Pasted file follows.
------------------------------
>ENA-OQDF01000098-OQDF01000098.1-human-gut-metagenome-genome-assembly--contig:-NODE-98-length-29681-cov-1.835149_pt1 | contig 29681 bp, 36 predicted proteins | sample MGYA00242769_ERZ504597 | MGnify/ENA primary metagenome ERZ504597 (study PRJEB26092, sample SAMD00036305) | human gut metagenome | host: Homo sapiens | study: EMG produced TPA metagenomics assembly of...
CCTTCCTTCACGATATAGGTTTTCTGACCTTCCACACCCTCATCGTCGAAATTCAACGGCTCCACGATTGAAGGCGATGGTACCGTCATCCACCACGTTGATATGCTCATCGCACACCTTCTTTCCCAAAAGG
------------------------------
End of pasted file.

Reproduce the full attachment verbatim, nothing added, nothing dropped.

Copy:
>ENA-OQDF01000098-OQDF01000098.1-human-gut-metagenome-genome-assembly--contig:-NODE-98-length-29681-cov-1.835149_pt1 | contig 29681 bp, 36 predicted proteins | sample MGYA00242769_ERZ504597 | MGnify/ENA primary metagenome ERZ504597 (study PRJEB26092, sample SAMD00036305) | human gut metagenome | host: Homo sapiens | study: EMG produced TPA metagenomics assembly of...
CCTTCCTTCACGATATAGGTTTTCTGACCTTCCACACCCTCATCGTCGAAATTCAACGGCTCCACGATTGAAGGCGATGGTACCGTCATCCACCACGTTGATATGCTCATCGCACACCTTCTTTCCCAAAAGG